Monthly Archives: October 2012

When Divorces Go Bad (or even Badder…)

Most marriages start off as a game of mixed doubles, but in too many cases the partners later find themselves playing against each other in a no-holds-barred match of singles.  In some cases they end up lobbing hand grenades instead of tennis balls and, in the most tragic of circumstances, the children themselves are enlisted as weapons.

Once upon a time this was not so much the case as mothers were almost always given legal control of their children after a divorce. However, beginning in the early 1970s, parents began litigating over custody as a result of changes in societal attitudes and laws, increasing the chances of fathers winning custody. It is essential and good that the rights of fathers are evenly considered. However, an unfortunate consequence has been that many divorces have become even more complex and more fraught with conflict.

What can be more personal than fighting your ex-partner for the right to raise ‘your’ children in your own home?

As I suggested earlier, the tennis metaphor is too facile. War is a more fitting comparison, with volleys of anger fired across the trenches. But when parents start enlisting their children against their ex, consciously or unconsciously, the results are particularly devastating.

In my practice I have seen how many children in divorce situations end up feeling torn between their parents, despite well-intentioned and thoughtful attempts by the parents to manage this. Children will commonly express guilt and anxiety about the parent they have less contact with.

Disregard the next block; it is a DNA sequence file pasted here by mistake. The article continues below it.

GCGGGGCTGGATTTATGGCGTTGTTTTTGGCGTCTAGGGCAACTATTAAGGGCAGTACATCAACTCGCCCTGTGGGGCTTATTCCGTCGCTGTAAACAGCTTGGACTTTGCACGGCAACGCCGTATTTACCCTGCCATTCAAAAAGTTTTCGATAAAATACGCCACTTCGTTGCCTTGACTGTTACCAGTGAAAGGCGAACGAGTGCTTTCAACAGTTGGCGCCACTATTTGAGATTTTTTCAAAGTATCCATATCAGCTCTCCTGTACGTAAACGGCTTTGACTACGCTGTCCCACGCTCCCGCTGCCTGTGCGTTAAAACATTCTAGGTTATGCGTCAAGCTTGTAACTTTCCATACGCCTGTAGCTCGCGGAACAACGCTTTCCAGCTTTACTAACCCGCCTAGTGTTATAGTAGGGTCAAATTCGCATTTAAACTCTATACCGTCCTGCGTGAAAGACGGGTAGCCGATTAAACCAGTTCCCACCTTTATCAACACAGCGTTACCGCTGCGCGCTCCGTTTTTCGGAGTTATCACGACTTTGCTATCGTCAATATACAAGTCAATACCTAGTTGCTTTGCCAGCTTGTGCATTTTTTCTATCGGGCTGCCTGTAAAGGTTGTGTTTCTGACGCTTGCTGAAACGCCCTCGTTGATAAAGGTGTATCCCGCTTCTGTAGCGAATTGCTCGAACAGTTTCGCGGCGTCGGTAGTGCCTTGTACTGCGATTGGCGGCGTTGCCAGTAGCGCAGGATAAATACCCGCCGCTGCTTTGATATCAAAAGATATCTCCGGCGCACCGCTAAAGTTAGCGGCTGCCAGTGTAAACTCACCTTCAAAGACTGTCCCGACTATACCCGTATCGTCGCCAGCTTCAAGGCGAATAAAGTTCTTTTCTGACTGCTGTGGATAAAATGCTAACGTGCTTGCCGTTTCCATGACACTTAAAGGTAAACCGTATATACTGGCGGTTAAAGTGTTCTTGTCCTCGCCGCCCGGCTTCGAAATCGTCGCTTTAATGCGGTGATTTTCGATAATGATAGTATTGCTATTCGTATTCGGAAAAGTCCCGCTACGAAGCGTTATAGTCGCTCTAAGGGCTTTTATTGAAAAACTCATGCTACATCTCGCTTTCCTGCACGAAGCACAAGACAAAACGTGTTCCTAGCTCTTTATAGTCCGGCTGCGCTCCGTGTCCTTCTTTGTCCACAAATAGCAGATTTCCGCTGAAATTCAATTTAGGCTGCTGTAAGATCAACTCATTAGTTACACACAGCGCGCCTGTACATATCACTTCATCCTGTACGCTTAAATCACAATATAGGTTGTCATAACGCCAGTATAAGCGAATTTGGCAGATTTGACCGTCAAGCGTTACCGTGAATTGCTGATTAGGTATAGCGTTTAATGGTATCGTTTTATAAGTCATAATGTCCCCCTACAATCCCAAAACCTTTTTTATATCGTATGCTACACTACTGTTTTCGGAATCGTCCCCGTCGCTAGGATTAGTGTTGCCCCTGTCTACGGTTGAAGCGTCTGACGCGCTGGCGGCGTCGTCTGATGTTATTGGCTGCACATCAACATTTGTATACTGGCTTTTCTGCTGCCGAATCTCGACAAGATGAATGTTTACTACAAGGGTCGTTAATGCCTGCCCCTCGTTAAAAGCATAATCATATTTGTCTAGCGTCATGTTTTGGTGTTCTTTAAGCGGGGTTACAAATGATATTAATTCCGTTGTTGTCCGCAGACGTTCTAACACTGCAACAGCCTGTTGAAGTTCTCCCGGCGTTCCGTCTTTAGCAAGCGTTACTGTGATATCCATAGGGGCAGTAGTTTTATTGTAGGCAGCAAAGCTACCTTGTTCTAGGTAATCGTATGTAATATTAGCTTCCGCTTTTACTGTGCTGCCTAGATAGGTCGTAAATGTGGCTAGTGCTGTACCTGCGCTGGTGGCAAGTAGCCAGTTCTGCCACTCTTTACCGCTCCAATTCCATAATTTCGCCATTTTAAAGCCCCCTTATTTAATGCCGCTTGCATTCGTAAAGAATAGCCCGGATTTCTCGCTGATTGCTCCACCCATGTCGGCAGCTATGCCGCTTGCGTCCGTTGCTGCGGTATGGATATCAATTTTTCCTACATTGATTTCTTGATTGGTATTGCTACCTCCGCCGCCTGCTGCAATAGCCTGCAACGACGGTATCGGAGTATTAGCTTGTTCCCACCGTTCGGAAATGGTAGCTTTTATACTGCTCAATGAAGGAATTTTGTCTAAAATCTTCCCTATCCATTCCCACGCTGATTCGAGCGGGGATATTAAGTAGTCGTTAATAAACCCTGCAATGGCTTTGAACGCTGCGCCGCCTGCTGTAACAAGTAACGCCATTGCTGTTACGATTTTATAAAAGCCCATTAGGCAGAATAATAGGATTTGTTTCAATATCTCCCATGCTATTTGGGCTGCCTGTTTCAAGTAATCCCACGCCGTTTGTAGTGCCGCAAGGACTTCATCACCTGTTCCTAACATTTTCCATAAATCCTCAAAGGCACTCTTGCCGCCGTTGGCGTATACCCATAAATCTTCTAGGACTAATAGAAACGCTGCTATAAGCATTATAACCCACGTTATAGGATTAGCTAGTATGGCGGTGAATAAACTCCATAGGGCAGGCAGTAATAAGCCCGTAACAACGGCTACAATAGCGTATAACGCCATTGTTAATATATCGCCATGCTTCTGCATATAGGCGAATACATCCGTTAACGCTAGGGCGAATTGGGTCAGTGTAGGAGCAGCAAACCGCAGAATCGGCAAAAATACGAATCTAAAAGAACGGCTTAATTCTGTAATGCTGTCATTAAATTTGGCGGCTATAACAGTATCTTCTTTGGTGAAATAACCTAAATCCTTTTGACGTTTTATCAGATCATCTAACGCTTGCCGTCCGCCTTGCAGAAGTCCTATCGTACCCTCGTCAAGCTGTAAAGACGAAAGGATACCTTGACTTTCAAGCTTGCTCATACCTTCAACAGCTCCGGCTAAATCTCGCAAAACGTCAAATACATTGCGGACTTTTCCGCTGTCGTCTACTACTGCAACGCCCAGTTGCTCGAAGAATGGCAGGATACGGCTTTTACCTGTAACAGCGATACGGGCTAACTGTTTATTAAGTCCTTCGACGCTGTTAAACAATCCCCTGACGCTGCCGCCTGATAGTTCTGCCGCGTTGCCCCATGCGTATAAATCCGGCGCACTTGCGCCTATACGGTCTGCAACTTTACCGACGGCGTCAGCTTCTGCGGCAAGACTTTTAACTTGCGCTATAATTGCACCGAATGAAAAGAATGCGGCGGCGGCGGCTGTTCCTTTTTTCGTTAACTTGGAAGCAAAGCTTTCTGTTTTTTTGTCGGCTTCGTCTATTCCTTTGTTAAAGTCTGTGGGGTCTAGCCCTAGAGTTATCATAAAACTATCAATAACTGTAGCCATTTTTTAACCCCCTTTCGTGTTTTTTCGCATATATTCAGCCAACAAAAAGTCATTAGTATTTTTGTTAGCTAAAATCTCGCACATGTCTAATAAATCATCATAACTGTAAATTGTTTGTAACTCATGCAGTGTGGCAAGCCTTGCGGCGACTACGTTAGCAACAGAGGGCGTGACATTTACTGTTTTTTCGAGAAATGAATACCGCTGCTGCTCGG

At an extreme end of the divorce experience is the situation where a child refuses to have contact with one parent. In 1987 American psychiatrist Richard Gardner defined this as Parental Alienation Syndrome.  This refers to a significant breakdown in a parent-child attachment relationship, with the child unreasonably rejecting a non-custodial parent.

There are instances where one parent is especially difficult or even abusive and therefore the main cause of the post-divorce distress and pain.

But research indicates that in most high-conflict divorce situations both parents engage in some degree of alienating behaviour. The American researchers Joan B. Kelly and Janet R. Johnston, who have studied this phenomenon, go even further and suggest that all family members (even extended family members) play a role in alienation, and that a ‘systems-based’ view is needed fully to understand these families.

Here’s why a systems-based view might give us more insight into how such unCivil Wars get started.

Imagine a married couple with two children. Perhaps the daughter is sportier than the son and generally spends more time with her athletic father, even though she loves her mother. Perhaps the father is a little rigid and critical of his son, whom he also loves, but whose sensitivity doesn’t quite fit with the father’s expectation of how men should behave.

In such a scenario, it requires no stretch of the imagination to see how a bitter divorce might lead to an alignment of daughter with father, or son with mother. Maybe abusive, blaming and critical remarks are consciously tossed around in front of children. More likely, it’s at the level of the father allowing his daughter to criticise her mother without contradicting the daughter; or the mother always unconsciously being late for the ex’s arranged visit, or speaking in front of her son about how badly his father has behaved.

The end result is two camps and at least one alienated parent. As you can see, this is not necessarily caused by abusive, bullying fathers trying to further their ill-treatment of mothers, or bitter and manipulative mothers on single-minded quests to punish their ex-husbands, no matter the impact on their children.